The committee has seen little evidence that a current stated goal for NASA’s human spaceflight program — namely, to visit an asteroid by 2015 — has been widely accepted as a compelling destination by NASA’s own workforce, by the nation as a whole, or by the international community. Although asteroids remain important subjects for both US and international robotic exploration and study, on the international front, there appears to be continued enthusiasm for a mission to the Moon but not for an asteroid mission.

This statement is deeply flawed. NASA works for the American people, not its own workforce or the international community — and if the committee saw little evidence that the Americans find asteroids compelling, it simply wasn’t looking. Bookstores, documentaries, and Hollywood movies attest to widespread public interest in the asteroid-impact hazard.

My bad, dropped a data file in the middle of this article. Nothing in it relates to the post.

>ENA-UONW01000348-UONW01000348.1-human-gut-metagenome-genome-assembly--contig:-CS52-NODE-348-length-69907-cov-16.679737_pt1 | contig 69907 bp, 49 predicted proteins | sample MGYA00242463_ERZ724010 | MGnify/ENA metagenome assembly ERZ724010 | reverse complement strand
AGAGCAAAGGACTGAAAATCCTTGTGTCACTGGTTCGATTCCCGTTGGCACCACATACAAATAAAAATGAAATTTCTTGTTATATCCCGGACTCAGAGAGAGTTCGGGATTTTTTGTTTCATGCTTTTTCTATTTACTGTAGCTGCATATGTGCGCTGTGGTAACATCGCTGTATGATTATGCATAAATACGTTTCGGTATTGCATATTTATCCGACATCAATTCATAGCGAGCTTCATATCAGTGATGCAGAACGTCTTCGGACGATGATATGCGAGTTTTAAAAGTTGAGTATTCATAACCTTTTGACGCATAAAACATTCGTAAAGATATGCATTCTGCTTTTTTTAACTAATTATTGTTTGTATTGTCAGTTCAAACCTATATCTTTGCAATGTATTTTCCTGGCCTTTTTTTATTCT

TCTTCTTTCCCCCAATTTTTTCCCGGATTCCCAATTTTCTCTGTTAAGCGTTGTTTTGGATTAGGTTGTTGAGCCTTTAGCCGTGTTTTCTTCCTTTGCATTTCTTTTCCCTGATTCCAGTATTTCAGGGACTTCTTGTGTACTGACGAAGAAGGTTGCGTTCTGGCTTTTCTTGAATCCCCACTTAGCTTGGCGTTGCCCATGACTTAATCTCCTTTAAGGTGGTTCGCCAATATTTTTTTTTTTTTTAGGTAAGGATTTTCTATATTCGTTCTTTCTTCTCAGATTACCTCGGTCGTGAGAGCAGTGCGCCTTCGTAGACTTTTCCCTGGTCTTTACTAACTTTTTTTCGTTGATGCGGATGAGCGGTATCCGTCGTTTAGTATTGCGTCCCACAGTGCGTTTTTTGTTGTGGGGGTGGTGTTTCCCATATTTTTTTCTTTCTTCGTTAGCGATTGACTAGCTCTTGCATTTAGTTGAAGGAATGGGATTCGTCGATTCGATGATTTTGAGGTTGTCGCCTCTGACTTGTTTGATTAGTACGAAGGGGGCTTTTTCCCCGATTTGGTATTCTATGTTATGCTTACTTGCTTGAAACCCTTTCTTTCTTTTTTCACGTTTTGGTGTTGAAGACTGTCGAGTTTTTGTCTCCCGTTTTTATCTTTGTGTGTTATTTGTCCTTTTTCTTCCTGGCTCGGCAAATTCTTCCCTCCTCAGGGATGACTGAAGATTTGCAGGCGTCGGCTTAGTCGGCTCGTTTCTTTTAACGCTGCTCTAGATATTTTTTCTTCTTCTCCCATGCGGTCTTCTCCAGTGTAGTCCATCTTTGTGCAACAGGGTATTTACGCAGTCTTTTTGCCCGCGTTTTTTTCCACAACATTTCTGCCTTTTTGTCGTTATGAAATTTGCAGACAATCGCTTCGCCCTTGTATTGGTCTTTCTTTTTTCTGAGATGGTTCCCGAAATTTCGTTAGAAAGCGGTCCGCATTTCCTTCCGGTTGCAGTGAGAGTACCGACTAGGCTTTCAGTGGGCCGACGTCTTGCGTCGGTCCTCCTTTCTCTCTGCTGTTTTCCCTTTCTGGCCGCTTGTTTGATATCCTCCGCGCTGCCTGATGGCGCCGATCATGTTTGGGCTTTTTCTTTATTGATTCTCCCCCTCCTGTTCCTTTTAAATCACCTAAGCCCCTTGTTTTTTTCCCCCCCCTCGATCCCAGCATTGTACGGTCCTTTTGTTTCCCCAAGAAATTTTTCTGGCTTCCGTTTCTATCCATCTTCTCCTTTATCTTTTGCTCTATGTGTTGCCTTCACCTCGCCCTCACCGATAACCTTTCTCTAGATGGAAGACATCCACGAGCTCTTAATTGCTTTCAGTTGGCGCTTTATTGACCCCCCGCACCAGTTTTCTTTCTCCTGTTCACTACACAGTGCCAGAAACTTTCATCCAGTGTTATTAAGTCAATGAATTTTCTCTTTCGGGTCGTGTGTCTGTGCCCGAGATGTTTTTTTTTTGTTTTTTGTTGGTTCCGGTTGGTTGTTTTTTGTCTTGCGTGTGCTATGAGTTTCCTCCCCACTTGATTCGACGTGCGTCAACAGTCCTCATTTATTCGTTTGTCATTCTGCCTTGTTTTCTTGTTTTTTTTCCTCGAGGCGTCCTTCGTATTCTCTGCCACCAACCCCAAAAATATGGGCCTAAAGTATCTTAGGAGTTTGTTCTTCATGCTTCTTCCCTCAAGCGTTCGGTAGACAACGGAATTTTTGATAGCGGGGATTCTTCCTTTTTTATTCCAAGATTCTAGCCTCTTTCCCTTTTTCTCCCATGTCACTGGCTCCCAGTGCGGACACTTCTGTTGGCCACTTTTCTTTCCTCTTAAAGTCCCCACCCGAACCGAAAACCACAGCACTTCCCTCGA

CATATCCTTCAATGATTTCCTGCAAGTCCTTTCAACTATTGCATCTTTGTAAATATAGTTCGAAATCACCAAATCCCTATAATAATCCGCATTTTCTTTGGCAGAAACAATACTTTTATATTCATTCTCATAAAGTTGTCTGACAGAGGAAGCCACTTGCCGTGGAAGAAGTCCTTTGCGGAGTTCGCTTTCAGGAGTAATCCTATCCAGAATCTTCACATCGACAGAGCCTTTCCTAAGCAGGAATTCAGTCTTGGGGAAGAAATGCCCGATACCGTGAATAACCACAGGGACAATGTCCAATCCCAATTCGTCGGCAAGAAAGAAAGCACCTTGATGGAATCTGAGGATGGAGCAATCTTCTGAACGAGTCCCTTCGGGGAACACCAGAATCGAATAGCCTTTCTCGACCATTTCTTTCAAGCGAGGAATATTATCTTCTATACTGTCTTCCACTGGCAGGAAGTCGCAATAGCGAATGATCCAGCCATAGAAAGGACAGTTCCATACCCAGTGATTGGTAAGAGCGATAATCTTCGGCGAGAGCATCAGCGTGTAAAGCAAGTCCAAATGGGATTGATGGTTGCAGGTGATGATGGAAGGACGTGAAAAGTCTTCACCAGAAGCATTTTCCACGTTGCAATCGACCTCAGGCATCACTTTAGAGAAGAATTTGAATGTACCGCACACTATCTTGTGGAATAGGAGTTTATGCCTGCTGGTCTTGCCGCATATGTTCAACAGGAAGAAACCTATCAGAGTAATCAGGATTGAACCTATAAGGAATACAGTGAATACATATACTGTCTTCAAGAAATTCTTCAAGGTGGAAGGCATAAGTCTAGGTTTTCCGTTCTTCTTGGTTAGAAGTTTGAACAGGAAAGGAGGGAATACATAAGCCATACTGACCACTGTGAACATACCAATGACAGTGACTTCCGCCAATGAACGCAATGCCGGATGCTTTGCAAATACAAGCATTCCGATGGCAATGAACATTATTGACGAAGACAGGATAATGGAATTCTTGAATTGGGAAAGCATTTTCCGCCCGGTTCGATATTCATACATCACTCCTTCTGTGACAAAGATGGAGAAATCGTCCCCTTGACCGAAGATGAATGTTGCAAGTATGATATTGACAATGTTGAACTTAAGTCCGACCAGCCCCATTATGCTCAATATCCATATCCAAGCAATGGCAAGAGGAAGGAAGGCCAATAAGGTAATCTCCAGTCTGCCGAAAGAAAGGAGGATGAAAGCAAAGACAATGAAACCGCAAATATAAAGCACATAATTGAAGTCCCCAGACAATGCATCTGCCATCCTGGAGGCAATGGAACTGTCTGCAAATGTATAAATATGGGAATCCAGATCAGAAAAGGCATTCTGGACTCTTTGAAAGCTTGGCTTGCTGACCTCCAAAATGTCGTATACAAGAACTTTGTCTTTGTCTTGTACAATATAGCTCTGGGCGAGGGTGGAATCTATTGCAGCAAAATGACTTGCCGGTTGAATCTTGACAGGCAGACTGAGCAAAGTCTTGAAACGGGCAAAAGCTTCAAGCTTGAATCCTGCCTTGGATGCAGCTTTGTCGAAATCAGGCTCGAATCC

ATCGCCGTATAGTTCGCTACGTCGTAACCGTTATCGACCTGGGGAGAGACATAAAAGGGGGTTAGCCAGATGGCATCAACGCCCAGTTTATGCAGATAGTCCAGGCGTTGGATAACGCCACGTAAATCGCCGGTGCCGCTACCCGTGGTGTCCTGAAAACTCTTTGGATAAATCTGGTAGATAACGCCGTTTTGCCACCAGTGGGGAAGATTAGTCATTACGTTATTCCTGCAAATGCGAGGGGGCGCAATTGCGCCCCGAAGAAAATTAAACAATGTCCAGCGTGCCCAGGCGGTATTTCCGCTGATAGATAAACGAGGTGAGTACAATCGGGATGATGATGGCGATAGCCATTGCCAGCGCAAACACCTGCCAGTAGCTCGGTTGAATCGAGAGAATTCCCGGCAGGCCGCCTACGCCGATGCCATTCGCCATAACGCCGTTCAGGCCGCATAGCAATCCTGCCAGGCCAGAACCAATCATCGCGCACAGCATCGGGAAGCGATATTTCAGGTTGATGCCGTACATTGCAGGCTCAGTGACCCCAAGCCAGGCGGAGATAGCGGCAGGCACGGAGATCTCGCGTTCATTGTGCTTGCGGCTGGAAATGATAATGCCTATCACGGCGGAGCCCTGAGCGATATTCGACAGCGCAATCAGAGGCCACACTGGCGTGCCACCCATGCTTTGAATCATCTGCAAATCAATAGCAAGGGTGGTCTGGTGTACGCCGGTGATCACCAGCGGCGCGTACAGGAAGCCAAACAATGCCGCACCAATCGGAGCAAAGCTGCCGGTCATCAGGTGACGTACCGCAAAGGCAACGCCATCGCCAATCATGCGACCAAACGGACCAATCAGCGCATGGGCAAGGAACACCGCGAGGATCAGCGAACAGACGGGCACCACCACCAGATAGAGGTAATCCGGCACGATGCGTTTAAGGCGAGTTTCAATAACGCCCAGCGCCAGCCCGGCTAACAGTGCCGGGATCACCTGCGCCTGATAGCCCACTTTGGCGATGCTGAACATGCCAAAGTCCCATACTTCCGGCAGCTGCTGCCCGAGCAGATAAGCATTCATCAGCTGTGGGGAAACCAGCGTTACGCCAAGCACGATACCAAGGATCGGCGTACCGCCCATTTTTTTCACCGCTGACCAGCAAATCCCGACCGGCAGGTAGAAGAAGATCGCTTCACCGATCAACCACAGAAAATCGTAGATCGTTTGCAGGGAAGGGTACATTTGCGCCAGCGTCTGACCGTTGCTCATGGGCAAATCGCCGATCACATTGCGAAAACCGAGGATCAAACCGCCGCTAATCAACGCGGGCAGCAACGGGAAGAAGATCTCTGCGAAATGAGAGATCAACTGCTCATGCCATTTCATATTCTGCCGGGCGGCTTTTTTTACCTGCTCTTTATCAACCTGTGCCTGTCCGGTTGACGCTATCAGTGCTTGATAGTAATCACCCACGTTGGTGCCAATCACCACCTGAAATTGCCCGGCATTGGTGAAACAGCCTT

Obviously, the NAS committee failed to make the connection between NASA’s manned asteroid mission and planetary defense. The committee implicitly assumes that asteroids are merely subjects of scientific study rather than natural hazards of potential resources. That is a common failing in the scientific community — and one reason why the NAS is the wrong organization to ask for recommendations on space policy. Of course, President Obama and NASA Administrator Major General Charles Bolden have failed to publicly make the connection as well. There is plenty of blame to go around here.

It is becoming increasingly obvious that the future of human spaceflight — and perhaps the future of the human race — will depend on people outside of Washington, DC.